Problem of evil

Problem of evil
Titel: Problem of evil
Auteur: Peterson, M.L. (editor)
Bestelnr.: 9780268015152
 
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Widely recognized as the most powerful barrier to belief in God, the problem of evil poses the simple yet profound question; how can evil be reconciled with the existence of an all-good, all powerful God? Edited by Michael Peterson and published in 1992, `The Problem of Evil' is a collection of essays discussing the relationship between God and evil. 

The structure of the text is as follows; 

1. Statement of the problem.
2. Discussion of the leading versions of the argument, the logical argument - evil and God are incompatible, the evidential argument - God is improbable given evil, and, the existential argument - the personal impact of evil on belief.
3. Potential theodicies or explanations for why God might allow evil
4. Additional issues 

Overall, the text provides a solid introduction to the problem of evil, its various formulations, key thinkers and major themes. A particular strength is the use of classic literary excerpts to introduce the problem of evil. This approach may strike a responsive chord with readers in a way that a purely philosophical discussion would not. The text also contains a range of classic contributions by Augustine, Hume, Hick, Mackie and Plantinga amongst others 

While generally solid, the text's greatest shortcoming is its dated feel. That is, while the book touches on the various formulations of the argument it is primarily focused on the largely defunct logical argument which asserts the coexistence of God and evil poses a contradiction. 

Premise A. An all-powerful, all-knowing God could create a world without evil
Premise B. An all-good God would desire a world without evil
Premise C. Evil exists
Conclusion. An all-good, all-knowing and all-powerful God does not exist 

While this has been the tradition formulation of the argument it is considered by most commentators to be a dead argument. And, given its failure contemporary philosophical discussion of the problem of evil has shifted to what is known as the evidential argument. Which, rather than assert that the coexistence of evil and God are impossible, it makes the more modest claim that evil, or at least certain types of evil, make the existence of God unlikely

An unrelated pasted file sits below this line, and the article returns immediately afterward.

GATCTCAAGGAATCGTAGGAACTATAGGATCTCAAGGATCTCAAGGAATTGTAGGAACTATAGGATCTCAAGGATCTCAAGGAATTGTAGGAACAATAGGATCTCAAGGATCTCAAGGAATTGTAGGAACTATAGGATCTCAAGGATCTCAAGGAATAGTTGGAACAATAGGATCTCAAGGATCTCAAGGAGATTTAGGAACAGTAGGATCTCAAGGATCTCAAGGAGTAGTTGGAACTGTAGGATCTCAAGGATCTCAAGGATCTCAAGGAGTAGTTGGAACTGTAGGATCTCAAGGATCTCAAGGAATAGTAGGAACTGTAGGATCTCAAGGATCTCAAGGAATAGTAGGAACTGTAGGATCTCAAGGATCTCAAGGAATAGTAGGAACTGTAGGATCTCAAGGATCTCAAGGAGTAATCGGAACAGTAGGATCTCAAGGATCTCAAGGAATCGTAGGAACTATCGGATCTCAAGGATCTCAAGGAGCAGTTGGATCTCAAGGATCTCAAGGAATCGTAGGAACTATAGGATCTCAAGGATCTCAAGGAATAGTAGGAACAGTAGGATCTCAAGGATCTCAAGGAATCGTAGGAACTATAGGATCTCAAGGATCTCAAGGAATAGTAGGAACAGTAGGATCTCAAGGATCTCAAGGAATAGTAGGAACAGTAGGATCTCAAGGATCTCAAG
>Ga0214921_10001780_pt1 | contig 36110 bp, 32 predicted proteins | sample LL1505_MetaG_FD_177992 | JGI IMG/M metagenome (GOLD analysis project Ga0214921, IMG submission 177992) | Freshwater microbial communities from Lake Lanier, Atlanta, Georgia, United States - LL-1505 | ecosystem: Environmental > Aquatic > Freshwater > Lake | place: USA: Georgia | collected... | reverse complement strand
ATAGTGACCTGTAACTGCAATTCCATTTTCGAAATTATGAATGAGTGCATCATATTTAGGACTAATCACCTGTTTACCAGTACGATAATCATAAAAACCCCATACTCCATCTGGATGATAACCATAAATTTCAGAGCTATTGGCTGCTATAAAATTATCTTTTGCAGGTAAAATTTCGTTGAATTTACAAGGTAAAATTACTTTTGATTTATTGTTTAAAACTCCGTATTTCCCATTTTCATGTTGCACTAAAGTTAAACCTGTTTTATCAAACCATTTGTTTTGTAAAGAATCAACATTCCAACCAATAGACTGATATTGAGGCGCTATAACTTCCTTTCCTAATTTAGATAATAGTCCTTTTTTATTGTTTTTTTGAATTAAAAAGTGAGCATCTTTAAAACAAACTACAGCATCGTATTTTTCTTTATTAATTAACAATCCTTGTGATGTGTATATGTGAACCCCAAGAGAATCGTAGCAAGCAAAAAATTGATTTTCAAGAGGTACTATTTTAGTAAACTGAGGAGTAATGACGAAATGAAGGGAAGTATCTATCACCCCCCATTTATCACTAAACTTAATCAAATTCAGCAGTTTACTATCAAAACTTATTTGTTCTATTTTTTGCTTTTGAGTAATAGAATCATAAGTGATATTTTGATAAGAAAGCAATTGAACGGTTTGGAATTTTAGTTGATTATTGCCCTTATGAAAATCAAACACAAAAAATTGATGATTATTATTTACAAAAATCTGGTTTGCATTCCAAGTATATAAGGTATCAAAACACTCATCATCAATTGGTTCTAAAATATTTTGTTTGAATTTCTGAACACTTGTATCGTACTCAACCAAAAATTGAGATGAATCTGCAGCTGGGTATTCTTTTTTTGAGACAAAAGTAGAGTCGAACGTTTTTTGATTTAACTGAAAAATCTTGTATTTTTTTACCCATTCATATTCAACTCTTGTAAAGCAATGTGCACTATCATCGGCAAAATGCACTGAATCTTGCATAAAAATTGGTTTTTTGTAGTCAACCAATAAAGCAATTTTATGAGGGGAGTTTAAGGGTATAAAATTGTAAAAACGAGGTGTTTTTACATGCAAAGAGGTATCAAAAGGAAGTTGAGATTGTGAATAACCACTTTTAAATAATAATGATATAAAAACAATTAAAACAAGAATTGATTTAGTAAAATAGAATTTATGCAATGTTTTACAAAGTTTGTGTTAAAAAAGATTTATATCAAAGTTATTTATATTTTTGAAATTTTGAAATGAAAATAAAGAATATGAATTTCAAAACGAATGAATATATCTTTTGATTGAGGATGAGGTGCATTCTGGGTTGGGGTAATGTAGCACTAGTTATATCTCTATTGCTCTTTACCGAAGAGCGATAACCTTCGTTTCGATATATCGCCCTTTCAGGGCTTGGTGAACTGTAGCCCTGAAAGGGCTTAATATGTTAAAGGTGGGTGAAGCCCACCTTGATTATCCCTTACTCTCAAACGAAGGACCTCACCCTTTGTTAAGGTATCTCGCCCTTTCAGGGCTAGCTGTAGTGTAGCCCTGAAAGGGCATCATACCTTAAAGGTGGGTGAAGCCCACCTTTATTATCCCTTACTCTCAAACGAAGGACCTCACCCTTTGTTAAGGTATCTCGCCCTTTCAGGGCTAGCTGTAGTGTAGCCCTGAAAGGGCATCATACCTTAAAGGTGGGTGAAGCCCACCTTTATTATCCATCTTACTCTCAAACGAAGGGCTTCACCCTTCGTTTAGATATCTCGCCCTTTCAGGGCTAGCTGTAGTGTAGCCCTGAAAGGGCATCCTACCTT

Premise A. God would prevent gratuitous evil
Premise B. Gratuitous evil exists
Conclusion. God does not exist 

While the evidential argument remains a topic of serious debate the relevant essays are rather weak. In particular the piece from Michael Martin is too terse and dogmatic to provide a good introduction for readers new to the subject. It should be replaced in any subsequent edition (Rowe has some excellent essays that might be helpful in this regard). Also with respect to drawbacks, Swinburne's contribution on natural evil is also rather weak and could be replaced (perhaps by something from by Reichenbach or Murray). 

Overall this is a solid but slightly dated introduction to the problem of evil. Much interesting work has been done in the last twenty years and the text is in need of an update to better capture current thought. Readers interested in this subject may also enjoy Marilyn and Robert Adams' small anthology on the problem of evil in Oxford Reading in Philosophy series. It has some classic essays but, it too is a bit dated (1991)

 

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